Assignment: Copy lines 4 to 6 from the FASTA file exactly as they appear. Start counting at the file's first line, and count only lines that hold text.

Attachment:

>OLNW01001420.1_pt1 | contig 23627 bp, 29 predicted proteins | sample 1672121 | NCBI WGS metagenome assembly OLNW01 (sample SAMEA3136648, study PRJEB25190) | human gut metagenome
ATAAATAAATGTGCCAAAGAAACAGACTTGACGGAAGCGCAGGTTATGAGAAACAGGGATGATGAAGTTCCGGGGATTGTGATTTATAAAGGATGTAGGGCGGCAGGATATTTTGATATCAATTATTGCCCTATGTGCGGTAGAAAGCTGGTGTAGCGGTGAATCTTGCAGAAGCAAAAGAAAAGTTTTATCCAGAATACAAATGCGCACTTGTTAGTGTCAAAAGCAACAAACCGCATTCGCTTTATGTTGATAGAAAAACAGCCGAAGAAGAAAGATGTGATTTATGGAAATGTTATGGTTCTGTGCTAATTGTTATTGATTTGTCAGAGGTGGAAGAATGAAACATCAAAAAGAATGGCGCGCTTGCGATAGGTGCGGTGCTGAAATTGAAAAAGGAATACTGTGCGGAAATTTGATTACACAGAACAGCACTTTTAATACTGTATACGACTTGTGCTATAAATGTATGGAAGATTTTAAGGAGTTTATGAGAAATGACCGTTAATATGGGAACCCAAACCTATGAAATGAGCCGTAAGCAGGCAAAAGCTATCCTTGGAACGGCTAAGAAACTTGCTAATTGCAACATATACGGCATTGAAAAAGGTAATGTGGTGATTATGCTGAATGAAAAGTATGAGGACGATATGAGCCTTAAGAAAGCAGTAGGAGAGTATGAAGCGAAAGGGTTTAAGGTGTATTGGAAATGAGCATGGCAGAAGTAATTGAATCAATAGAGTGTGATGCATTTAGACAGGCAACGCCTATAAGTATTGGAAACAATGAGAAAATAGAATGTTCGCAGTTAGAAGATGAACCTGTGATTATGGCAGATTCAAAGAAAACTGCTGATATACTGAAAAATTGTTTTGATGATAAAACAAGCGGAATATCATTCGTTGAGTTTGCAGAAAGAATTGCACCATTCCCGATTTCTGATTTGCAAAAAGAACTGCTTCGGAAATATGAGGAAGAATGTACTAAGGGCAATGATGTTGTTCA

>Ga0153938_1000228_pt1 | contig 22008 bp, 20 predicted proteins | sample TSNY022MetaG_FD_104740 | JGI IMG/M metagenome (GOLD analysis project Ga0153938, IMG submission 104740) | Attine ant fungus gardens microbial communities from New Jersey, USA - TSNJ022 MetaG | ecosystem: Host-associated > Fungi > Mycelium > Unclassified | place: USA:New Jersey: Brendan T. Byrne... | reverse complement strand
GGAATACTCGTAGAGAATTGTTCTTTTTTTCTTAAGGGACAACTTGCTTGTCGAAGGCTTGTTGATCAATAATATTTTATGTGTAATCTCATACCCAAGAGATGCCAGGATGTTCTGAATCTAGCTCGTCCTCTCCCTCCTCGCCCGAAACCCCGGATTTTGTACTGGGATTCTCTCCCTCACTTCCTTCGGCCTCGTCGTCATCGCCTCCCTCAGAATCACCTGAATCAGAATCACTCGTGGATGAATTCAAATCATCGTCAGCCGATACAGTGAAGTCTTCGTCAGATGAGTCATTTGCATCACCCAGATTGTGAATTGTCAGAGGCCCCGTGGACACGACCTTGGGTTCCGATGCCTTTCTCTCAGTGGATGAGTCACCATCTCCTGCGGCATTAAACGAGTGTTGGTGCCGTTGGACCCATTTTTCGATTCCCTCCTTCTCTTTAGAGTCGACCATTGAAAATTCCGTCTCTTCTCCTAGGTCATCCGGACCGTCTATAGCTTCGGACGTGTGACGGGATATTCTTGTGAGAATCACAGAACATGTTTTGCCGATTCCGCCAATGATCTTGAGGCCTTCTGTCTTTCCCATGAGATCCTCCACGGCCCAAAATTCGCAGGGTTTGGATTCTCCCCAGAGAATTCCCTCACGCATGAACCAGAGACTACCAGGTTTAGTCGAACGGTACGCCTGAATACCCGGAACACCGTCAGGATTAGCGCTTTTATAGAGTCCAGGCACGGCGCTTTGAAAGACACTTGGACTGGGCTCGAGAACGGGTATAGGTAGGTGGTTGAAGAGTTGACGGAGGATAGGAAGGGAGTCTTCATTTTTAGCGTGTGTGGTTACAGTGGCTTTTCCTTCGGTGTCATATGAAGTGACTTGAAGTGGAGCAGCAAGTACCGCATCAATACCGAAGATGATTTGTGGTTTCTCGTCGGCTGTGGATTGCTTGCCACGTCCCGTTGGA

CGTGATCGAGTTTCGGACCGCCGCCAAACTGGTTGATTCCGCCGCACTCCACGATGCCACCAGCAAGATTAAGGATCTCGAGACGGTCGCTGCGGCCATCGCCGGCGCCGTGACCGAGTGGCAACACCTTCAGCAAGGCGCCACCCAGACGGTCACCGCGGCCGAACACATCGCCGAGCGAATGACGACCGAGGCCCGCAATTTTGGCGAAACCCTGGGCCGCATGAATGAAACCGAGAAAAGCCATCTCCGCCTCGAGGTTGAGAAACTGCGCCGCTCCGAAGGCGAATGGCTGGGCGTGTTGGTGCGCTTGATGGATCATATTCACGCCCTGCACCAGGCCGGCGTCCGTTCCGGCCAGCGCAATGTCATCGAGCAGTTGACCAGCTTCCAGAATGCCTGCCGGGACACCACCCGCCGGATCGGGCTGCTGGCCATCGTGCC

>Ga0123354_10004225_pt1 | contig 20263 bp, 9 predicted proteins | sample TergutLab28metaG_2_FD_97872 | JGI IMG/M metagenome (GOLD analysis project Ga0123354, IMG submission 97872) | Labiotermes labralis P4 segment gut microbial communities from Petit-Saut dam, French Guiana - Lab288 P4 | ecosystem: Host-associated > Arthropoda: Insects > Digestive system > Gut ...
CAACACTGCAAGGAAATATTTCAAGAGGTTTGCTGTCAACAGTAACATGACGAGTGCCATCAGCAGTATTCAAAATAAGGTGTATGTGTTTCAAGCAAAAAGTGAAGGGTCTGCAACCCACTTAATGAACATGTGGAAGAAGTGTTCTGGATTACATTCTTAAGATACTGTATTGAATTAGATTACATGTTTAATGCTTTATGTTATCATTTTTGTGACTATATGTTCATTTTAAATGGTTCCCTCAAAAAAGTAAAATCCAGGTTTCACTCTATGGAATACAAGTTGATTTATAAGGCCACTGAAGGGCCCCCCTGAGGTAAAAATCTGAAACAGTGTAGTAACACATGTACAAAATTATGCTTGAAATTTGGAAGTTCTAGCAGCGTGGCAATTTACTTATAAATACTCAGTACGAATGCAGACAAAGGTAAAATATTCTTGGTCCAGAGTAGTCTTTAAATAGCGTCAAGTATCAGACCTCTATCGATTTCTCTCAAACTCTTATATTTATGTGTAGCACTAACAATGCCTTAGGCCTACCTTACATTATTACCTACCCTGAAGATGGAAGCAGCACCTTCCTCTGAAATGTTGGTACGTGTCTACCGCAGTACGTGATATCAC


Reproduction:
GGAATACTCGTAGAGAATTGTTCTTTTTTTCTTAAGGGACAACTTGCTTGTCGAAGGCTTGTTGATCAATAATATTTTATGTGTAATCTCATACCCAAGAGATGCCAGGATGTTCTGAATCTAGCTCGTCCTCTCCCTCCTCGCCCGAAACCCCGGATTTTGTACTGGGATTCTCTCCCTCACTTCCTTCGGCCTCGTCGTCATCGCCTCCCTCAGAATCACCTGAATCAGAATCACTCGTGGATGAATTCAAATCATCGTCAGCCGATACAGTGAAGTCTTCGTCAGATGAGTCATTTGCATCACCCAGATTGTGAATTGTCAGAGGCCCCGTGGACACGACCTTGGGTTCCGATGCCTTTCTCTCAGTGGATGAGTCACCATCTCCTGCGGCATTAAACGAGTGTTGGTGCCGTTGGACCCATTTTTCGATTCCCTCCTTCTCTTTAGAGTCGACCATTGAAAATTCCGTCTCTTCTCCTAGGTCATCCGGACCGTCTATAGCTTCGGACGTGTGACGGGATATTCTTGTGAGAATCACAGAACATGTTTTGCCGATTCCGCCAATGATCTTGAGGCCTTCTGTCTTTCCCATGAGATCCTCCACGGCCCAAAATTCGCAGGGTTTGGATTCTCCCCAGAGAATTCCCTCACGCATGAACCAGAGACTACCAGGTTTAGTCGAACGGTACGCCTGAATACCCGGAACACCGTCAGGATTAGCGCTTTTATAGAGTCCAGGCACGGCGCTTTGAAAGACACTTGGACTGGGCTCGAGAACGGGTATAGGTAGGTGGTTGAAGAGTTGACGGAGGATAGGAAGGGAGTCTTCATTTTTAGCGTGTGTGGTTACAGTGGCTTTTCCTTCGGTGTCATATGAAGTGACTTGAAGTGGAGCAGCAAGTACCGCATCAATACCGAAGATGATTTGTGGTTTCTCGTCGGCTGTGGATTGCTTGCCACGTCCCGTTGGA

CGTGATCGAGTTTCGGACCGCCGCCAAACTGGTTGATTCCGCCGCACTCCACGATGCCACCAGCAAGATTAAGGATCTCGAGACGGTCGCTGCGGCCATCGCCGGCGCCGTGACCGAGTGGCAACACCTTCAGCAAGGCGCCACCCAGACGGTCACCGCGGCCGAACACATCGCCGAGCGAATGACGACCGAGGCCCGCAATTTTGGCGAAACCCTGGGCCGCATGAATGAAACCGAGAAAAGCCATCTCCGCCTCGAGGTTGAGAAACTGCGCCGCTCCGAAGGCGAATGGCTGGGCGTGTTGGTGCGCTTGATGGATCATATTCACGCCCTGCACCAGGCCGGCGTCCGTTCCGGCCAGCGCAATGTCATCGAGCAGTTGACCAGCTTCCAGAATGCCTGCCGGGACACCACCCGCCGGATCGGGCTGCTGGCCATCGTGCC

>Ga0123354_10004225_pt1 | contig 20263 bp, 9 predicted proteins | sample TergutLab28metaG_2_FD_97872 | JGI IMG/M metagenome (GOLD analysis project Ga0123354, IMG submission 97872) | Labiotermes labralis P4 segment gut microbial communities from Petit-Saut dam, French Guiana - Lab288 P4 | ecosystem: Host-associated > Arthropoda: Insects > Digestive system > Gut ...